Is Your Dad Or Mom Ready For Assisted Living? 10 Signs To Watch For

is mom ready for assisted living

Is Your Dad Or Mom Ready For Assisted Living? 10 Signs To Watch For

Watching your dad, mom, grandparents, or other elderly relatives advance into their golden years can be really tough, particularly once you notice that everyday tasks begin to challenge them. Whether it seems like they’ve aged overnight or even if you’ve been aware of subtle changes for years, at some point, the tables may turn, and you may find yourself responsible for taking care of your loved ones. And if you’ve ever found yourself wondering “Is my dad or mom ready for assisted living?” then you’re in the right place.


As you think about the changes in behavior you’re observing, you may be asking yourself how you can know for sure that what you’re seeing is alarming enough to warrant considering an assisted care facility, and is not just typical conduct that occurs as we age. Moving your loved one to an assisted living facility is an emotional decision that can be tough on you and the entire family, so it’s helpful to have a clear list of changes to look out for to help you feel confident in making that decision.


Here are 10 signs that your parent or loved one may be ready for assisted living.


They can’t complete everyday tasks. Referred to as Activities of Daily Living — or ADLs — the key everyday tasks that are used to measure cognitive and physical functioning are bathing, dressing, toileting, walking, transferring in and out of bed, and eating. If your loved one has difficulty with any of those activities, it may mean that they need additional care. In fact, according to the Centers for Disease Control, over 70 percent of people who live in assisted living need help with at least two of those activities.


Mail and bills pile up. If you notice mountains of unopened or un-dealt-with mail or find bills that aren’t paid, it might indicate that your parent is having trouble managing their finances or keeping up with written communications.


They’re rapidly losing or gaining weight. Any drastic change in weight may be cause for concern. Your parent could have a medical condition that’s being untreated. Dementia may also cause them to forget they’ve eaten (so they eat again), or forget to eat at all. Changes in appetite and taste buds can also cause them to opt for less healthy food.


Their personal hygiene is lacking. If your parent doesn’t seem to be keeping up with their usual bathing and other self-care, they could be finding it harder to do or forget to do it.


The housekeeping has fallen behind. Some people are neater than others, but you know what your parents’ house is usually like. If you find a dirty bathroom, dishes piling up, dust bunnies appearing and other signs that your parent isn’t taking care of their living space in the way you’ve come to expect, something might be up. Especially if they never downsized from the bigger family home, they might be finding it difficult to handle all the work that goes into keeping a home in good shape.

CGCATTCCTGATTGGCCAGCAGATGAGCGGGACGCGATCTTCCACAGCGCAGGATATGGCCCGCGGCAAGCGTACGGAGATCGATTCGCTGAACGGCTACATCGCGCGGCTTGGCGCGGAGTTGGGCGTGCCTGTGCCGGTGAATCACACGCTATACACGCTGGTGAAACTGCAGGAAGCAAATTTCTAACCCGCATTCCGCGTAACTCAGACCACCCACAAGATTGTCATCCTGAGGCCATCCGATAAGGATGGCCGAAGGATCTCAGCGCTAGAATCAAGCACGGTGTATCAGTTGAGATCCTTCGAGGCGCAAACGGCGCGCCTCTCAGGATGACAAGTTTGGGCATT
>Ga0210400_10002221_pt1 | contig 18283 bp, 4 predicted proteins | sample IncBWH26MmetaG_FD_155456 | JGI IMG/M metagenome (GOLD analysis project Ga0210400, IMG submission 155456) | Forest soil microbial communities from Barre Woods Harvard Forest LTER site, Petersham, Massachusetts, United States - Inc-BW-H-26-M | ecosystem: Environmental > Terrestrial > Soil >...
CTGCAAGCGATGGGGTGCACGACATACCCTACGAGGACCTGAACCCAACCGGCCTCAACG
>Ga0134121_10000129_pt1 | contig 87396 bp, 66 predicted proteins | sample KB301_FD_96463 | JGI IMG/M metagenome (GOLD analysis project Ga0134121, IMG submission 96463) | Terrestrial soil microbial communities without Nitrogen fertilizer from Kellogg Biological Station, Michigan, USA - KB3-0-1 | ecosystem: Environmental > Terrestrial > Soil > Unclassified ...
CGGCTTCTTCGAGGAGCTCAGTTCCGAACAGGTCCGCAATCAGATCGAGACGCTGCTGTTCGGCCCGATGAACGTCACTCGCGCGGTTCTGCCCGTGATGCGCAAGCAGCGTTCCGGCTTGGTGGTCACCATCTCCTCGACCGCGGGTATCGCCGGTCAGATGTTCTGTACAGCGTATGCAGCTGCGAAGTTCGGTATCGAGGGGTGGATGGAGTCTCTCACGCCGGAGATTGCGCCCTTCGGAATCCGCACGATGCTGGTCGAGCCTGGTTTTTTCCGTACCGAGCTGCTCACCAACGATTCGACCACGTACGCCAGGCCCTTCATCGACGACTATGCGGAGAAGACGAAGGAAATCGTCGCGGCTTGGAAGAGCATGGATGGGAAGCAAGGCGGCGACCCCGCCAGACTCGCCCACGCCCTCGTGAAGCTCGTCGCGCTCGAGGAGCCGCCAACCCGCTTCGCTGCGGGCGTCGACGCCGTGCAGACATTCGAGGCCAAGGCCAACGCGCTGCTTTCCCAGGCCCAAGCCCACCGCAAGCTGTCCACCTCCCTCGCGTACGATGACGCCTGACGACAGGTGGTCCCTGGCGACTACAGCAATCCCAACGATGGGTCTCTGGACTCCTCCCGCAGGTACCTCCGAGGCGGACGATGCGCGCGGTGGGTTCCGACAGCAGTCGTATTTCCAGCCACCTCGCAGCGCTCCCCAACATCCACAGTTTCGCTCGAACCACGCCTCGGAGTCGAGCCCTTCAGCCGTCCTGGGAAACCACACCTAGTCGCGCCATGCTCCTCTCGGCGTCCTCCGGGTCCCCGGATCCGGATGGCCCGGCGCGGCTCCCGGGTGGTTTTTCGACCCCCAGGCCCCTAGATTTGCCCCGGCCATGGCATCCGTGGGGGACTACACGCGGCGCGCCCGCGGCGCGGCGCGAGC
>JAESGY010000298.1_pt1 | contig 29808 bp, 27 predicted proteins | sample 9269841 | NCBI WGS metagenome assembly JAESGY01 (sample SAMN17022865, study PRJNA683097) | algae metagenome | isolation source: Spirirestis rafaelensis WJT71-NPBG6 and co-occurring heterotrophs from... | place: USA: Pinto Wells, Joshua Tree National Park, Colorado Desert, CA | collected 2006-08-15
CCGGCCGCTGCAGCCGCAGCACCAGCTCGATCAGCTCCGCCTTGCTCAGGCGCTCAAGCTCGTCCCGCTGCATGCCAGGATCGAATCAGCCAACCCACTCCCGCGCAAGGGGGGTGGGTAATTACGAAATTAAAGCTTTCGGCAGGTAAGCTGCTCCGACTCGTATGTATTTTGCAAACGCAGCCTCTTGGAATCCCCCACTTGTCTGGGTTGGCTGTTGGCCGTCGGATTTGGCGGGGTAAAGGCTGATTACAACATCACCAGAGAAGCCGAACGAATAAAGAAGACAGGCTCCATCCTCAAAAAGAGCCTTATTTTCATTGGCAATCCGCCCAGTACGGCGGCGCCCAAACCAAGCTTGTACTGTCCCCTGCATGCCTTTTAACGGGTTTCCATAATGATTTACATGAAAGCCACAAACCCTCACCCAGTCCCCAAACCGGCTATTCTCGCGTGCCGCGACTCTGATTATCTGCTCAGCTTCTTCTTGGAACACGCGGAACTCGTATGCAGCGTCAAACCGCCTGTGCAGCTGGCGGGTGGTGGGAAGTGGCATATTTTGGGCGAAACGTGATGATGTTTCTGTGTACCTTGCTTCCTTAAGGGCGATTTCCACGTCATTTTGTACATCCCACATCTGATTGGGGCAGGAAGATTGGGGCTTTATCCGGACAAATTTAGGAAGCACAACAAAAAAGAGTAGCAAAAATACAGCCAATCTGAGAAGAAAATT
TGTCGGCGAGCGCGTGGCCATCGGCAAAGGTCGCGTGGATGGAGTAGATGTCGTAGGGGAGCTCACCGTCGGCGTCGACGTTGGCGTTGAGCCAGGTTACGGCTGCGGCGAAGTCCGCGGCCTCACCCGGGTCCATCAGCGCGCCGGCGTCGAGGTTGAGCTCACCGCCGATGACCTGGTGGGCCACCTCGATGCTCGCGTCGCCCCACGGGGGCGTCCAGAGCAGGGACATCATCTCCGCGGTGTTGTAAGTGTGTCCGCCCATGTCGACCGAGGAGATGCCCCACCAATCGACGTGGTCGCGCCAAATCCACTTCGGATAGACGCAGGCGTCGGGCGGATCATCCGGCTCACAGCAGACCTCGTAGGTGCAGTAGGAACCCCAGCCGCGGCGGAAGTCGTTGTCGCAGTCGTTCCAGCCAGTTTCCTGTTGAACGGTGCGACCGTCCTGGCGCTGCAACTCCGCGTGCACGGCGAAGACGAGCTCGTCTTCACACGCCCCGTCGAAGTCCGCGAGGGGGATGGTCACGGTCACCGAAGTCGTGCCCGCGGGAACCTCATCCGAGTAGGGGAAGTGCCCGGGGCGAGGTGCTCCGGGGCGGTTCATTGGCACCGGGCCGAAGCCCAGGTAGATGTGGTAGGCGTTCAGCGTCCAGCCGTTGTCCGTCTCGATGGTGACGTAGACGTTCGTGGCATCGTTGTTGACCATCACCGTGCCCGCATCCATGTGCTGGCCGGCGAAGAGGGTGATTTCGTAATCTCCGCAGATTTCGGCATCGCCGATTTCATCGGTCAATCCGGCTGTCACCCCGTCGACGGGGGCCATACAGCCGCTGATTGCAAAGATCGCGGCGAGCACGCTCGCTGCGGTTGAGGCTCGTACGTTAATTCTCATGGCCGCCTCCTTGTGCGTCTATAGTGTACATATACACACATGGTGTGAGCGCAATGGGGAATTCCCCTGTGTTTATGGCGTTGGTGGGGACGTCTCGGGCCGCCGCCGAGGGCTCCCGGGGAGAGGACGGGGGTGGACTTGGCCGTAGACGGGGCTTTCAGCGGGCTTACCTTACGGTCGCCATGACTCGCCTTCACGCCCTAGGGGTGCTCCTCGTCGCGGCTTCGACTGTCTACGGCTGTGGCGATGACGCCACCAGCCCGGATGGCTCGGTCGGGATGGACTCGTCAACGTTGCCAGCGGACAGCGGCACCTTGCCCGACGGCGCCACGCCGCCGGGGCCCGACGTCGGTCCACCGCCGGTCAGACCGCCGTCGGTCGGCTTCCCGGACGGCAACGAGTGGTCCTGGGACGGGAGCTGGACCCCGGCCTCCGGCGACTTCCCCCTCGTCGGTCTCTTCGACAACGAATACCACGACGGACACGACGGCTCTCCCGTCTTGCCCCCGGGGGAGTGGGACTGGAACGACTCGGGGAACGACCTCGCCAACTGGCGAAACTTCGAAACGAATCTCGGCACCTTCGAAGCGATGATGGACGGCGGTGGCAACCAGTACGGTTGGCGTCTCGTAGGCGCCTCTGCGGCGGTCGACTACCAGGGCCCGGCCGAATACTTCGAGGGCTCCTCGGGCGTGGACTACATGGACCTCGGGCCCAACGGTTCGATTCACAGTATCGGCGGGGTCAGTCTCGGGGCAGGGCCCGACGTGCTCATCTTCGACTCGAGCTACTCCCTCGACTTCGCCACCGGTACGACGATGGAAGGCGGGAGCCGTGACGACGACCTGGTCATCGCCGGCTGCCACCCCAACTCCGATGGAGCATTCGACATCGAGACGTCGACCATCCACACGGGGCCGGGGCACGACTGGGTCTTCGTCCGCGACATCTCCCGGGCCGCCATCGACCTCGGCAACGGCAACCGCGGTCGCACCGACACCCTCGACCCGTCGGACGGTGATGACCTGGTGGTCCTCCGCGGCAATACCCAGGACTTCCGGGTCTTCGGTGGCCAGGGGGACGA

They can’t be trusted to call a doctor or tell you if something’s wrong. Most of us don’t want to be a bother to others, and aging adults – who are using to taking care of themselves – are no exception. If your parent isn’t visiting doctors on their own when necessary, perhaps because they’re scared, or intimidated, or unable to drive. should report issues to you so you can help.


It’s unclear if they could handle an emergency. What if there was a fire or power outage? Would your parent know what to do to stay safe? It’s important that if they’re living on their own, they can do what’s necessary to protect themselves.


They’re lonely. If your parent is elderly, there’s a good chance that some of their family and friends have passed before them. And as they age and have a harder time getting around, they might struggle to have a strong social circle. But studies show that it’s important to have good friends, particularly late in life. One recent study even found that as adults, friendships are more likely to contribute to happiness than family, and also that those friendships help them stay healthier physically and emotionally. If your parent feels lonely, he or she may thrive in a setting where they are surrounded by peers and potentially new friends, such as an assisted living facility.


They become aggressive. As people age and deal with early stages of dementia or lose some independence, they may act out in anger and frustration. If you find that your loved ones respond aggressively or inappropriately to simple questions or offers of assistance, you may want to consider consulting a medical professional or third party to intervene and assess his or her mental wellbeing.


Caregiving has become too much for you. Yes, you read that right. This one is about you! Don’t forget that you have to take care of yourself first before you can adequately care for your family member! If your parent’s needs have become too much for you – whether physically, emotionally, or mentally – it may be time to make a change.


And finally, talk to a professional. Have your parent evaluated by a doctor and voice your concerns with them. They can help you understand what your parent is going through and what the best course of action may be.


If you and your family have decided that it’s time for your parent or another relative to move to an assisted living facility, Binefit Storage and Moving can help you make the transition easier. Our storage solution is perfect for situations where belongings need to be safely stored away, but can also be recalled at a moment’s notice. Contact us today at 313-312-9815 to learn more about valet storage.

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